Sickle Cell Disease Care
Why choose UCLA Health for sickle cell disease treatment?
The UCLA Health Sickle Cell Disease Program is the only dedicated, subspecialized program for patients with sickle cell disease in Los Angeles County. Our team of highly trained subspecialists focuses on inherited blood diseases. We address the unique needs of people with sickle cell disease, a blood disorder that causes wide-ranging symptoms and health complications. This dedicated-care model significantly reduces the risk of hospitalization and complications for patients with this complex condition.
Highlights of our program include:
Team-based, specialized treatment: Our sickle cell disease treatment team includes primary care providers (PCPs) with specific training in sickle cell disease in children and adults, hematologists, pain management specialists, neurologists, orthopaedic specialists, infectious disease specialists, transfusion medicine specialists, pulmonologists, cardiologists, nephrologists, ophthalmologists, dentists, psychologists, physical therapists and more. This multispecialty model allows us to provide timely, coordinated treatment for all the unique needs or possible complications of sickle cell disease.
Access to clinical trial treatment is essential for discovery and research. Clinical trials provide patients with improved treatment options that can impact patient outcomes.
Coordinated care: Through our program, you have easy access to a sickle cell disease-trained PCP. An expert hematologist attends your annual checkup to provide consultation and ask further questions about your health history and treatment. PCPs may also make referrals to additional specialists or integrative medicine providers as needed. Our coordinated approach helps ensure you receive the ongoing care you need without visiting the hospital or emergency department for pain or other complications.
Specialized social workers: Navigating medical care for a chronic disease can be complex, but we make sure you’re not alone. Our dedicated medical social workers can help you connect to support groups, find transportation or fill housing or food needs. They can also help you coordinate your medical appointments or transition from pediatric to adult care.
What is sickle cell disease?
Sickle cell disease is an inherited blood disorder that causes stiff, crescent-shaped red blood cells that adhere to each other. Typically, red blood cells are smooth and disc-shaped.
The average lifespan of a healthy red blood cell is three months. While sickle cells can live for several weeks, they are fragile and can break down. This leads to a chronic shortage of red blood cells (anemia), also known as sickle cell anemia. Sickle cell anemia may cause fatigue, dizziness or shortness of breath. People with sickle cell disease also have an increased risk of infections, lung problems, vision loss and stroke.
Sickle cell disease is characterized by episodes of severe pain. The sickle cell shape of red blood cells can block small blood vessels, leading to pain so intense it prompts visits to the emergency room. Many people experience pain in the limbs, chest or back. With ongoing treatment, however, many people have fewer pain episodes and a lower risk of complications.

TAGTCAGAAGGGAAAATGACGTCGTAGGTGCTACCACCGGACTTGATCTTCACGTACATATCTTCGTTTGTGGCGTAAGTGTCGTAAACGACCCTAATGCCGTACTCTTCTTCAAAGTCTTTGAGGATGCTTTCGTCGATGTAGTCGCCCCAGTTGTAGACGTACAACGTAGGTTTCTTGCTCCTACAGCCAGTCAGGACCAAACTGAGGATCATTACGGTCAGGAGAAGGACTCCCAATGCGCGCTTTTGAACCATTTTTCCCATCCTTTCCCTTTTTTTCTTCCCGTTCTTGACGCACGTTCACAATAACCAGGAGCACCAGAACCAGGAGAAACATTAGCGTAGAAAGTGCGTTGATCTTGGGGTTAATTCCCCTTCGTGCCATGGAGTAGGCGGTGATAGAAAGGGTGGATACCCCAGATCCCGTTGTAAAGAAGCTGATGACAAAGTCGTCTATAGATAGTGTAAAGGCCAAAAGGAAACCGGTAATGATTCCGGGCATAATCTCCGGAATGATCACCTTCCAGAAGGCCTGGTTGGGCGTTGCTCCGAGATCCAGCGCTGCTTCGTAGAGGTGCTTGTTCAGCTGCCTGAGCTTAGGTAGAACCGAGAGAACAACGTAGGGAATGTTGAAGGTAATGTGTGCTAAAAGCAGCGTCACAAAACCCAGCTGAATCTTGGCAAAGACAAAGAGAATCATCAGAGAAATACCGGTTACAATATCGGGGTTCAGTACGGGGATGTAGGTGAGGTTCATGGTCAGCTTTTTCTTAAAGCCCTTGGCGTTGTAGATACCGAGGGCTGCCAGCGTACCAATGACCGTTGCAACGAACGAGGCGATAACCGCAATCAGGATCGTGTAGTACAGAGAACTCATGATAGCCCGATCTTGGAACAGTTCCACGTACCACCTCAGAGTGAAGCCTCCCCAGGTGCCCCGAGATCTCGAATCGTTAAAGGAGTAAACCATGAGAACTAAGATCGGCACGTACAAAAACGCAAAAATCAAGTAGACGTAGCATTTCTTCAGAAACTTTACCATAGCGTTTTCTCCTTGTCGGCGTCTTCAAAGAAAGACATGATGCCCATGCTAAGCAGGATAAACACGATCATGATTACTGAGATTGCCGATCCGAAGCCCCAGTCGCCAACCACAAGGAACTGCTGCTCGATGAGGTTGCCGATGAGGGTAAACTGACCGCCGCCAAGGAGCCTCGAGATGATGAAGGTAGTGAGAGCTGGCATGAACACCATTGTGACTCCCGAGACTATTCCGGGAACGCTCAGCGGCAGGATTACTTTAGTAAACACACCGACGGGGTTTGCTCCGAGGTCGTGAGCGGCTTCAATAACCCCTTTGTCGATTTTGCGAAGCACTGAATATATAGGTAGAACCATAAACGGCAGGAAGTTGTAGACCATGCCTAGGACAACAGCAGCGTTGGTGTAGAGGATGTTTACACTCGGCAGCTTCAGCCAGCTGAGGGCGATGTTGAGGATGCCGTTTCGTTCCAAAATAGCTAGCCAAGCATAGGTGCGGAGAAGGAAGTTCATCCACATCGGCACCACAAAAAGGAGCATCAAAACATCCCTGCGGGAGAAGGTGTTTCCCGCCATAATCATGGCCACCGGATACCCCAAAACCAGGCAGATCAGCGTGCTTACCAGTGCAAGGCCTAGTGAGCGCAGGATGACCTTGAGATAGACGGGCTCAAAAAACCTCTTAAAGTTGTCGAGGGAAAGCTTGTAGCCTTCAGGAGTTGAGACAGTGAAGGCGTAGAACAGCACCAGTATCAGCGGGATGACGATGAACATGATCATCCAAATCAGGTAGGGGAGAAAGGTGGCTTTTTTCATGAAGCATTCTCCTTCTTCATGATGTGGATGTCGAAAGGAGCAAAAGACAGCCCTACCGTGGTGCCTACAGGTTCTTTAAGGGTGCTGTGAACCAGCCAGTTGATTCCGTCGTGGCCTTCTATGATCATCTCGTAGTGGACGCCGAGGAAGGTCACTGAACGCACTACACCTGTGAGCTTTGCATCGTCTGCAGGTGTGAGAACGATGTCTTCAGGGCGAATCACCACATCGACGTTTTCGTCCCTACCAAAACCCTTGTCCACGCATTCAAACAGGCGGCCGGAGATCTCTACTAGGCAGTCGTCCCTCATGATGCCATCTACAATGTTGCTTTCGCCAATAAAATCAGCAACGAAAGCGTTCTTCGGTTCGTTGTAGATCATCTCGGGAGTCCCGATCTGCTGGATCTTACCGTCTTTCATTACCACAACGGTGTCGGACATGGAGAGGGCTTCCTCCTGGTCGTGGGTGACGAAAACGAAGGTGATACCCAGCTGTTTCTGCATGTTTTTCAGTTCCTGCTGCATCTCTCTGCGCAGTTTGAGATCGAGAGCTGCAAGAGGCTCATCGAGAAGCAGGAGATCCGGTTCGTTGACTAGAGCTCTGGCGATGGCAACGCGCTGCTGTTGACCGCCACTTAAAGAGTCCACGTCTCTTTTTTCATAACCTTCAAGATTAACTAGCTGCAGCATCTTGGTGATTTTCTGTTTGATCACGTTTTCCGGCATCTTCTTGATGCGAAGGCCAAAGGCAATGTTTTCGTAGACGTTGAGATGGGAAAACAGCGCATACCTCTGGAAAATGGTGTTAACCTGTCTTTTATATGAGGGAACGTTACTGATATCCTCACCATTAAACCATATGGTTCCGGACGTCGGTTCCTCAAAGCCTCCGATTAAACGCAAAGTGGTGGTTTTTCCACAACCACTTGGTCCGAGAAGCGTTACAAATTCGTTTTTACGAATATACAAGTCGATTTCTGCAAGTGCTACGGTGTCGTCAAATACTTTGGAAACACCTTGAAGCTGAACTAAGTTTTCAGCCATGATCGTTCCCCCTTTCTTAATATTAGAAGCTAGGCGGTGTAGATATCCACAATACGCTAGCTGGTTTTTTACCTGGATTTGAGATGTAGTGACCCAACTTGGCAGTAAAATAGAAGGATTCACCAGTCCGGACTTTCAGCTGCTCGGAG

Sickle cell disease treatments we offer
Sickle cell disease management typically focuses on reducing symptoms and lowering your risk of complications. Your personalized treatment plan may include:
Lifestyle changes: Some lifestyle changes can help manage pain episodes. Your provider may recommend you drink plenty of water and avoid extreme temperature changes, high altitudes or environments with low oxygen levels.
Medications: Your provider may prescribe oral or intravenous (IV) medications to reduce the frequency of pain episodes, increase blood flow, lower your risk of anemia or relieve pain during severe flare-ups.
Infection prevention: It’s important to stay up to date on all your vaccinations to lower your risk of infection. Your provider may also recommend taking penicillin regularly if you have a history of pneumonia or have had your spleen removed.
Blood transfusions: You receive healthy red blood cells through an IV line. This treatment can help reduce sickle cell disease symptoms and lower your risk of complications such as stroke.
Iron chelation therapy: People who receive regular blood transfusions have a higher risk of iron overload, a condition that occurs when you have too much iron. Your provider may prescribe iron chelators, drugs that treat iron overload.
Stem cell transplant: This procedure replaces diseased bone marrow with healthy bone marrow from a donor. Stem cell transplants show promise as a cure for sickle cell anemia.
Clinical trial treatments: Patients at UCLA Health may have access to promising new therapies through clinical trials. You may ask your provider if you qualify for a clinical trial to treat sickle cell disease.
Our team is made up of highly trained physicians, nurse practitioners, social workers and administrators with special training and expertise in management of sickle cell disease. Our physicians are active researchers as well as clinical providers who continually bring you the most up-to-date therapies.
Vice Clinical Chair
Interim Medical Director
Sickle Cell Clinical Trials
UCLA Health physicians are continually researching new treatments to bring you the latest therapies. Patients in our program may have access to new treatment options through clinical trials, often before they’re widely available.